At the junction between top plate 34 and printed circuit board 40, top plate 34 is provided with edge gasket 54 for effecting a vacuum seal therebetween (See FIGS. 2, 3 and 4). Dowel pins 46 are snuggly fit into bushings 30 such that there is little, if any, vacuum leakage.
FIGS. 3 and 4 illustrate top plate 34 and printed circuit board 40 before and after vacuum well 16 has been evacuated. In FIG. 3, it can be seen that absent a vacuum, neither of the two probes 28 is in contact with the test point shown in printed circuit board 40. However, in FIG. 4, where the vacuum well 16 has been evacuated, top plate 34 and printed circuit board 40 are pressed down into vacuum well 16. At the location of probe hole 42, the selected probe 28 comes into contact with the test point. At the location of probe socket 44, the remaining probe 28 is blocked by top plate 34 and, therefore, cannot come into contact with printed circuit board 40.
To test a number of identical boards, the operator first installs the appropriate top plate 34 having holes 42 at the required test points. Cover 22 is closed and the first circuit board 40 is aligned on guide pins 48. The interior of well 16 is then evacuated, causing plate 34 and board 40 to be drawn down, as illustrated in FIG. 4, bringing test points on board 40 into contact with selected probes 28 at locations where holes 42 have been provided in plate 34. Upon completion of the test, the vacuum source is disconnected and plate 34 and board 40 return to their upper position, as in FIGS. 2 and 3. Board 40 is then replaced by another identical board to be tested and the process is repeated.
To test a different board in a family, a different top plate is used, namely, the one appropriate for that board, and the same process is repeated.
The description above is of the preferred embodiment of the invention. Various changes and modifications will occur to those with ordinary skill in the art, and it is intended that such changes and modifications be included within the spirit and scope of the invention as claimed below.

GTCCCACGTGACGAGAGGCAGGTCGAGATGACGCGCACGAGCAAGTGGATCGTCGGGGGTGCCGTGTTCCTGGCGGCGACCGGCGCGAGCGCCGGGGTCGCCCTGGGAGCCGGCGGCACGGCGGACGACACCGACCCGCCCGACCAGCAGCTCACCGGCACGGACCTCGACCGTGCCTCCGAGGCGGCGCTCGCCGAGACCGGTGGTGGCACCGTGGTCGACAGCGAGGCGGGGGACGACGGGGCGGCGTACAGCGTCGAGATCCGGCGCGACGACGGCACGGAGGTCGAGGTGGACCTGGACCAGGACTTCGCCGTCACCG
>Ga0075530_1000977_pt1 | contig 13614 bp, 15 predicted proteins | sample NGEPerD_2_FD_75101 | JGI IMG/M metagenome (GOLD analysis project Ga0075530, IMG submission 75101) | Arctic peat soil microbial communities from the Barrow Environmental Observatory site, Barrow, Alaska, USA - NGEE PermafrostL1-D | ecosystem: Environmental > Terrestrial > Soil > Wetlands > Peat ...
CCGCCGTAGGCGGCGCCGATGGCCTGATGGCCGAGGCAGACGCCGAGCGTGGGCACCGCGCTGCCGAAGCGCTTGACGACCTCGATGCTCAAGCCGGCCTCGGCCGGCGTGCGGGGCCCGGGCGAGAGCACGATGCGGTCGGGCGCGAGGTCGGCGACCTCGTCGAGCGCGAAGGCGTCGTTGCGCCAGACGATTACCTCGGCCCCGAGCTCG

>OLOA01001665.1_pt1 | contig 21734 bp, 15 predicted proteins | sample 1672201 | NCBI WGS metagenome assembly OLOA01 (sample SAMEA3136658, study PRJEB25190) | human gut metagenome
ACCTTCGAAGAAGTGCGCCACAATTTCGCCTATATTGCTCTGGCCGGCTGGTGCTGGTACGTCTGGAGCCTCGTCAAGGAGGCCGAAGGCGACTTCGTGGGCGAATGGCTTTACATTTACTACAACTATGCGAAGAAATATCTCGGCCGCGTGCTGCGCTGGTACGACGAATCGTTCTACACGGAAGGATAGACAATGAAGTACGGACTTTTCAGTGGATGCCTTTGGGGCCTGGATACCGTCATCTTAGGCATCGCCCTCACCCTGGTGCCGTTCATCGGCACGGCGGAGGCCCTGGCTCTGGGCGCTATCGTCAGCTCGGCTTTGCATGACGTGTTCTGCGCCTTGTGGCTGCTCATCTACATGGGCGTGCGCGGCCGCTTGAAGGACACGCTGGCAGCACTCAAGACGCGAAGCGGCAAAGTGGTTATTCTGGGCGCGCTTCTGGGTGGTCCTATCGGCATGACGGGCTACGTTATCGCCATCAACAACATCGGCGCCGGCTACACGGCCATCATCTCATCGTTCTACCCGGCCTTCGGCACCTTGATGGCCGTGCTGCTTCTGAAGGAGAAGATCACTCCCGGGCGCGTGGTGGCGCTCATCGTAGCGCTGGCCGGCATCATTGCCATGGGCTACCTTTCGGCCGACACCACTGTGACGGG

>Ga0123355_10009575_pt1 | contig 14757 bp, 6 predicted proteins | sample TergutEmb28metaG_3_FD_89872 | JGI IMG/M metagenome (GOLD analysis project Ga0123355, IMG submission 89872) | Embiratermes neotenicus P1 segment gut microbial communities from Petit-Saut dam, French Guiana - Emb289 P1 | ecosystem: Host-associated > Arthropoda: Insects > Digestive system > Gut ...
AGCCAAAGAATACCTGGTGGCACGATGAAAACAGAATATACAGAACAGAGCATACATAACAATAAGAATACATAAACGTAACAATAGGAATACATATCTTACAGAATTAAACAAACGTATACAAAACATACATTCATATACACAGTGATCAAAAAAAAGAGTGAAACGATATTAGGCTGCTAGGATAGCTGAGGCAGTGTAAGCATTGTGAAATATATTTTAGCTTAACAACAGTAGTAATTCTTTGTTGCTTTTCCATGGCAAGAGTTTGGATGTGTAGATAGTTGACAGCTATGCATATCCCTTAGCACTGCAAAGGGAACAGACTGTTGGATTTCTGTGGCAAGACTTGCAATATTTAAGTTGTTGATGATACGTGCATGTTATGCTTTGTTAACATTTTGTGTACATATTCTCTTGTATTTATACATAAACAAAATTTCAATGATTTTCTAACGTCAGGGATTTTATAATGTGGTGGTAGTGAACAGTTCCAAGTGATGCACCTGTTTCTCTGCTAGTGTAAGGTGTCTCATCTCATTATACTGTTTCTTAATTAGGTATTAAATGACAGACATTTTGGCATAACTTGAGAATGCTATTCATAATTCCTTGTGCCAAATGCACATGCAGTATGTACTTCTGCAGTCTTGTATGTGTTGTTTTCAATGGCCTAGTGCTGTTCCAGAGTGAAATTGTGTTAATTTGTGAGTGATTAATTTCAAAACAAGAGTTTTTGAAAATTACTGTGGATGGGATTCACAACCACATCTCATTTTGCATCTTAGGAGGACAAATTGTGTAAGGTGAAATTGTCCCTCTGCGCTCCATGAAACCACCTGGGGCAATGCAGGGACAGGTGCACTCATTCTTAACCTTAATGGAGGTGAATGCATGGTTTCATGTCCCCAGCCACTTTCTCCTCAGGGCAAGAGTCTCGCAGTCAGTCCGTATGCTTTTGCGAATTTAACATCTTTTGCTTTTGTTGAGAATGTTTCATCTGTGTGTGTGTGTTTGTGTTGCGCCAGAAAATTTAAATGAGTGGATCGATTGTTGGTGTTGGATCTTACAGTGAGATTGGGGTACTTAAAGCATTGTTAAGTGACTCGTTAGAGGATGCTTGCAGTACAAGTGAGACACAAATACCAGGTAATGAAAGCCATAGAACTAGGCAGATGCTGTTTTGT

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|U.S. Classification||324/750.25, 324/763.01, 324/754.11|
|Nov 16, 1987||AS||Assignment|
Owner name: SCHLUMBERGER SYSTEMS AND SERVICES, INC., 1259 OAKM
Free format text: ASSIGNMENT OF ASSIGNORS INTEREST.;ASSIGNOR:FAIRCHILD SEMICONDUCTOR CORPORATION;REEL/FRAME:004821/0860
Effective date: 19871007
Owner name: SCHLUMBERGER SYSTEMS AND SERVICES, INC.,CALIFORNIA
Free format text: ASSIGNMENT OF ASSIGNORS INTEREST;ASSIGNOR:FAIRCHILD SEMICONDUCTOR CORPORATION;REEL/FRAME:004821/0860
Effective date: 19871007
|Jun 21, 1993||AS||Assignment|
Owner name: EVERETT/CHARLES CONTACT PRODUCTS, INC.
Free format text: ASSIGNMENT OF ASSIGNORS INTEREST;ASSIGNOR:SCHLUMBERGER TECHNOLOGIES, INC.;REEL/FRAME:006593/0369
Effective date: 19930329
|Aug 20, 1993||AS||Assignment|
Owner name: EVERETT CHARLES TECHNOLOGIES, INC., CALIFORNIA
Free format text: ASSIGNMENT OF ASSIGNORS INTEREST;ASSIGNOR:EVERETT CHARLES CONTACT PRODUCTS, INC.;REEL/FRAME:006661/0171
Effective date: 19930419
|Aug 5, 1996||AS||Assignment|
Owner name: NATIONAL SEMICONDUCTOR CORPORATION, CALIFORNIA
Free format text: ASSIGNMENT OF ASSIGNORS INTEREST;ASSIGNOR:FAIRCHILD SEMICONDUCTOR CORPORATION;REEL/FRAME:008059/0846
Effective date: 19960726
|May 21, 1998||AS||Assignment|
Owner name: DELAWARE CAPITAL FORMATION, INC., DELAWARE
Free format text: ASSIGNMENT OF ASSIGNORS INTEREST;ASSIGNOR:EVERETT CHARLES TECHNOLOGIES, INC.;REEL/FRAME:009207/0567
Effective date: 19980508